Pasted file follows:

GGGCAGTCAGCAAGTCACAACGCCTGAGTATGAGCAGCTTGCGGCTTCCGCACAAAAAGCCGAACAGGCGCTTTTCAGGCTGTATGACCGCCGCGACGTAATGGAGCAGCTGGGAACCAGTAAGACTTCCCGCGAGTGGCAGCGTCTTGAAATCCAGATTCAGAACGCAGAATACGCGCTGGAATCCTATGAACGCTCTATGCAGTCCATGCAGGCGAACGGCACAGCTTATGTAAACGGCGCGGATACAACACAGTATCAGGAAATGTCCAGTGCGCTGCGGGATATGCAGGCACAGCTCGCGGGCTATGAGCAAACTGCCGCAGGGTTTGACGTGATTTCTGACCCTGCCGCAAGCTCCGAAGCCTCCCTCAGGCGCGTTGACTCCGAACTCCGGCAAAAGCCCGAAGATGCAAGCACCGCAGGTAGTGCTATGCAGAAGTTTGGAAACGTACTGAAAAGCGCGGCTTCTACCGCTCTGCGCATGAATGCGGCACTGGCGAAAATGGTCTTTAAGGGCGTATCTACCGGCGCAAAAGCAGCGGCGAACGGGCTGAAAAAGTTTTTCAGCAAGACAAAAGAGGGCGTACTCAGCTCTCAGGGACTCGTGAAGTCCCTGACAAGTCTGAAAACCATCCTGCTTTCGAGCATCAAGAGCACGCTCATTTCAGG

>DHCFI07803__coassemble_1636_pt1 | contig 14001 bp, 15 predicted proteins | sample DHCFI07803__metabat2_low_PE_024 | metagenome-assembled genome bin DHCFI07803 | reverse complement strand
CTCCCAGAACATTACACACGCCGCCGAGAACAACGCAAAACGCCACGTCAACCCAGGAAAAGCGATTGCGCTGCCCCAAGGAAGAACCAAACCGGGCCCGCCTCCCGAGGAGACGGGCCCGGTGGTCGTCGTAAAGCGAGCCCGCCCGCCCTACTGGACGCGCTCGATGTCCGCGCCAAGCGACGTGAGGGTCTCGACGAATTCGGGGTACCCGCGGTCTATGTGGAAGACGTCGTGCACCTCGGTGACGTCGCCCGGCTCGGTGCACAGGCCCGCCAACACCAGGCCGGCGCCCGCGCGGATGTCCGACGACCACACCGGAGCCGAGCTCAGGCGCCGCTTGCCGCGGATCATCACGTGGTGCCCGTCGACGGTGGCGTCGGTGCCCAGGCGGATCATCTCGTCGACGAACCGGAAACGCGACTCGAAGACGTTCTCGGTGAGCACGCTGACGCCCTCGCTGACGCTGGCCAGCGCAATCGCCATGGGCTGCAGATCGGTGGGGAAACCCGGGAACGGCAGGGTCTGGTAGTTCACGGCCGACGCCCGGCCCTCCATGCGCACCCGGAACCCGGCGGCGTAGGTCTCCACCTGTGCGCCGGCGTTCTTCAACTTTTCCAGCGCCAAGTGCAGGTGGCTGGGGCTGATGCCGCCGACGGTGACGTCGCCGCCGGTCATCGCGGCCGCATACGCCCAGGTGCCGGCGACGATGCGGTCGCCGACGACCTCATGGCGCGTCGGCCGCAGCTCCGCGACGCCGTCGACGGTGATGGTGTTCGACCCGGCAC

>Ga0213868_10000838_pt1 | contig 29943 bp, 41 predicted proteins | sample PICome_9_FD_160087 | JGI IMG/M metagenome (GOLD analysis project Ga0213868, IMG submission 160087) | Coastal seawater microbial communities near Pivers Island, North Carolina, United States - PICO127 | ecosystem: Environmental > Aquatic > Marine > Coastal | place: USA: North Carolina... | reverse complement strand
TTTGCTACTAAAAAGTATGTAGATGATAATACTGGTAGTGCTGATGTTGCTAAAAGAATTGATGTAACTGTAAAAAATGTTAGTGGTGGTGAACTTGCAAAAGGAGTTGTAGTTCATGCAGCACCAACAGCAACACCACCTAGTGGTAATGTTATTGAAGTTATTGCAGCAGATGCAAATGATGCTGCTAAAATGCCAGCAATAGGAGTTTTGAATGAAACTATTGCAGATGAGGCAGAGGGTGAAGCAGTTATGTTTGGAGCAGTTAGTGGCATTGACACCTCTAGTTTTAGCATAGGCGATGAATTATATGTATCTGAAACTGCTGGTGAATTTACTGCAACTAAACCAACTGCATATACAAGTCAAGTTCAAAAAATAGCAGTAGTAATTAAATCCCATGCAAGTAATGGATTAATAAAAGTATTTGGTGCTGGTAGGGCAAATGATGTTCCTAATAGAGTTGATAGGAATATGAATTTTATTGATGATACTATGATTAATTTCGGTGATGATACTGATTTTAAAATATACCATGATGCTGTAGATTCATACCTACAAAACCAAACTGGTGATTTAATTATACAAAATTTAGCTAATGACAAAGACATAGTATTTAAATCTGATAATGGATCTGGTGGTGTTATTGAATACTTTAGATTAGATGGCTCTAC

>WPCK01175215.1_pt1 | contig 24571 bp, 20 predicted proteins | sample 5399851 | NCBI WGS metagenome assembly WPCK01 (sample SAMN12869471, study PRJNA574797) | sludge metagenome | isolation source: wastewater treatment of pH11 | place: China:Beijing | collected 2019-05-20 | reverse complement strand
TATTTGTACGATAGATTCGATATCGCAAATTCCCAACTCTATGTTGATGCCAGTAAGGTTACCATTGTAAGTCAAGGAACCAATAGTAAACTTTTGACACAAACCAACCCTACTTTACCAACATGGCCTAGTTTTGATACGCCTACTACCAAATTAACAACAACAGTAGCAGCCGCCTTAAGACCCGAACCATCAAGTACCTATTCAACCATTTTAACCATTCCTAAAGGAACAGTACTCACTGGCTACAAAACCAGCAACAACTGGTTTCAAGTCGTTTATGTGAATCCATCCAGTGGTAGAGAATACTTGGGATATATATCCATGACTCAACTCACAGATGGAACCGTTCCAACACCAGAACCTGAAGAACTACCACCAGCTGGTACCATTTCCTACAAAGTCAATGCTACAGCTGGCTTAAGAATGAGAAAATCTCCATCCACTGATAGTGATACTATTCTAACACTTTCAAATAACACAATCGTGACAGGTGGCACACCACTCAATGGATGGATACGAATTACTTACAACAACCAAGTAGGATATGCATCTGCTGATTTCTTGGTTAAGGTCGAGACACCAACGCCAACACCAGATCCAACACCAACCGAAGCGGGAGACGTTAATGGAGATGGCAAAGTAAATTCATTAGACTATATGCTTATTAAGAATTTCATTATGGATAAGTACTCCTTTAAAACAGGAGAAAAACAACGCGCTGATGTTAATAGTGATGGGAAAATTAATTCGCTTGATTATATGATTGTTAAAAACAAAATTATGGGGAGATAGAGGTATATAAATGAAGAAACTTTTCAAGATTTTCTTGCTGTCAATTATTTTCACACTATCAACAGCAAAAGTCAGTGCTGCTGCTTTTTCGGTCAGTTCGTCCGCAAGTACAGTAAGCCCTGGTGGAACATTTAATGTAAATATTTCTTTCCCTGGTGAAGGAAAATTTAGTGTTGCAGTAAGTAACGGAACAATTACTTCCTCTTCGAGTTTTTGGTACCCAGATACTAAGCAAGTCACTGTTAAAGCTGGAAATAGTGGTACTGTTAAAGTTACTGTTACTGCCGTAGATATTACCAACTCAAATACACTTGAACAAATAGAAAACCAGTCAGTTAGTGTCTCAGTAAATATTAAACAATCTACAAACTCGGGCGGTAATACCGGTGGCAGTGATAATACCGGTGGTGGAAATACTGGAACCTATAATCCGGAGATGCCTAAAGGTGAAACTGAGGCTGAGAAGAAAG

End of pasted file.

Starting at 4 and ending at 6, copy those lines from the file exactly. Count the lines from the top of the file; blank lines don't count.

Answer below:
>Ga0213868_10000838_pt1 | contig 29943 bp, 41 predicted proteins | sample PICome_9_FD_160087 | JGI IMG/M metagenome (GOLD analysis project Ga0213868, IMG submission 160087) | Coastal seawater microbial communities near Pivers Island, North Carolina, United States - PICO127 | ecosystem: Environmental > Aquatic > Marine > Coastal | place: USA: North Carolina... | reverse complement strand
TTTGCTACTAAAAAGTATGTAGATGATAATACTGGTAGTGCTGATGTTGCTAAAAGAATTGATGTAACTGTAAAAAATGTTAGTGGTGGTGAACTTGCAAAAGGAGTTGTAGTTCATGCAGCACCAACAGCAACACCACCTAGTGGTAATGTTATTGAAGTTATTGCAGCAGATGCAAATGATGCTGCTAAAATGCCAGCAATAGGAGTTTTGAATGAAACTATTGCAGATGAGGCAGAGGGTGAAGCAGTTATGTTTGGAGCAGTTAGTGGCATTGACACCTCTAGTTTTAGCATAGGCGATGAATTATATGTATCTGAAACTGCTGGTGAATTTACTGCAACTAAACCAACTGCATATACAAGTCAAGTTCAAAAAATAGCAGTAGTAATTAAATCCCATGCAAGTAATGGATTAATAAAAGTATTTGGTGCTGGTAGGGCAAATGATGTTCCTAATAGAGTTGATAGGAATATGAATTTTATTGATGATACTATGATTAATTTCGGTGATGATACTGATTTTAAAATATACCATGATGCTGTAGATTCATACCTACAAAACCAAACTGGTGATTTAATTATACAAAATTTAGCTAATGACAAAGACATAGTATTTAAATCTGATAATGGATCTGGTGGTGTTATTGAATACTTTAGATTAGATGGCTCTAC

>WPCK01175215.1_pt1 | contig 24571 bp, 20 predicted proteins | sample 5399851 | NCBI WGS metagenome assembly WPCK01 (sample SAMN12869471, study PRJNA574797) | sludge metagenome | isolation source: wastewater treatment of pH11 | place: China:Beijing | collected 2019-05-20 | reverse complement strand